Perfectionism. It is the single biggest hurdle for many gifted people to get over in order to even begin something. By the time my daughter started showing signs of perfectionism-related hesitation, I had been reading and writing about giftedness for a few years. Armed with knowledge, I decided that I would not insist she plow ahead nor would I put the screws to her to "get over it." Instead, I used these two strategies: Noticing the Perfect Try and Celebrating the Perfect Product.
So I didn't shy away from her sense of perfectionism; I fed it. Since she really likes to hear how things are "perfect" I find ways to feed her sense of being perfect. I say the word as much as I can and in as authentic a way as I can afford.
A perfect try looks like an honest try, however small or full of hesitation it may be, to do something that yields an imperfect result. Lately, this has come up a lot while my kids are learning to tie their shoes. They hold a loop carefully in one hand and wrap the other string around the loop. Then everything falls apart while they try to push a portion of string through a hole, yielding a nest of laces, sometimes tangled, sometimes not.
"You gave it a perfect try," I say. "You tried something new and hard! It will come."
And I keep my ear to the ground for other opportunities for "perfect tries" like:
- Trying a new food. (A sniff and a lick.)
- Trying a new class. (Maybe just watching from the corner.)
- Trying something again.
By Noticing the Perfect Try I open a way for my daughter to begin something. And if a perfect try counts as being perfect then she will be more inclined to venture into unknown activities, projects, friendships, etc.
What every perfectionist loves to hear is how perfect they are or something they did is. So I say, "Wow! That's perfect!" at every opportunity. My daughter is elementary age and these are some places and ways where I catch her being perfect:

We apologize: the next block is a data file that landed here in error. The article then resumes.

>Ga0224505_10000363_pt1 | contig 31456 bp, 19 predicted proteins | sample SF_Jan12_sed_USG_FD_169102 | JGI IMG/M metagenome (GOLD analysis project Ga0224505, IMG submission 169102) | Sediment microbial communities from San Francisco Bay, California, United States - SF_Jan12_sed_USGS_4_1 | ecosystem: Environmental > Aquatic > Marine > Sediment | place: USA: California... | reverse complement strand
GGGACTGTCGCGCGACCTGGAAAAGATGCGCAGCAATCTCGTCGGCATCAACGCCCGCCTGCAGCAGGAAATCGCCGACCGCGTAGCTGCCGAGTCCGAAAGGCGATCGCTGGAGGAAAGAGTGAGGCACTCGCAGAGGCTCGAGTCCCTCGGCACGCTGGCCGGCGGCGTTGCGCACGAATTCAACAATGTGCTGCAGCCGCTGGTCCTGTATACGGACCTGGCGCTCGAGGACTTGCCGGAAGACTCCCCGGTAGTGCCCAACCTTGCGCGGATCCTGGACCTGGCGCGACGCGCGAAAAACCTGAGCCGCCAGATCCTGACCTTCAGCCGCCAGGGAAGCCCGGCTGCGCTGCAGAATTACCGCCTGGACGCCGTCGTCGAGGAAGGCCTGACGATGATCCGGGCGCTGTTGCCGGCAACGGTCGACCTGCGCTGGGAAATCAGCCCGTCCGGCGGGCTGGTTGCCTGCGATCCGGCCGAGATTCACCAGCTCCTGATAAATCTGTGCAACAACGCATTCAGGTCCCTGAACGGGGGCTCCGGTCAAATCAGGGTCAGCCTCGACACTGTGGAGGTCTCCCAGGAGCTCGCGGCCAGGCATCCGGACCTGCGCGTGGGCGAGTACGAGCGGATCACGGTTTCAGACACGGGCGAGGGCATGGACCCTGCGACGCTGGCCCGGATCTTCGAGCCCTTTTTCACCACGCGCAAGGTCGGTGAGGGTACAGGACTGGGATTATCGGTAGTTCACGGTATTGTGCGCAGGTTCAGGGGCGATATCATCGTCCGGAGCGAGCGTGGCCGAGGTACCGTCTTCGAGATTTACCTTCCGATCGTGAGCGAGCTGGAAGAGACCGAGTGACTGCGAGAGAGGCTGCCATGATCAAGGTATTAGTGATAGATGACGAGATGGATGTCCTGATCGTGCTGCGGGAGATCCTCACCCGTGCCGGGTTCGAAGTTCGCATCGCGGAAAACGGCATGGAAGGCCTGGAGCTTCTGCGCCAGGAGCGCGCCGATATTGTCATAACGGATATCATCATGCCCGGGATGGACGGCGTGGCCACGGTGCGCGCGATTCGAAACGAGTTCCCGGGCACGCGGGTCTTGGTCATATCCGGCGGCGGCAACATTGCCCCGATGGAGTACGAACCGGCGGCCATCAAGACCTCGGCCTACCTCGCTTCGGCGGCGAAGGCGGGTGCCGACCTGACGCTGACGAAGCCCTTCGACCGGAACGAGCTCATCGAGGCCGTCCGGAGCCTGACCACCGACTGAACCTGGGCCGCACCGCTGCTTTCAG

- Clothes in the hamper.
- Shoes on the shelf.
- Backpack zipped closed.
- Shoes on the correct feet.
- Singing along with a song on key.
- Clapping together in unison.
Imagine all the ways your child does something to perfection. I bet there is at least one...and he or she would love your recognition. Go ahead and give it!
I realize that praising the child has been criticized. Advocates say that we should be specific and neutral in our observations, saying things like, "I like how colorful your drawing is." or "You did it!" And I tend to agree. "Perfect" statements are the salt of my parenting recipe...sprinkled in just enough to make it palatable.
What is more, being flawed is a human trait. So every once in a while I draw on this wisdom:
We are perfectly imperfect and imperfectly perfect. ~ Yogi Bhajan
I say, "Being imperfect is perfect. You are perfect just the way you are." and my kids smile and rest knowing that I love them.
This was originally published here:
No one should slave over worksheets so I wrote the guide for learning math from everyday life...because when the world is your classroom you are free to learn math that matters.
Get started for free today.
I love my partnerships!
As an Amazon Affiliate I earn from qualifying purchases.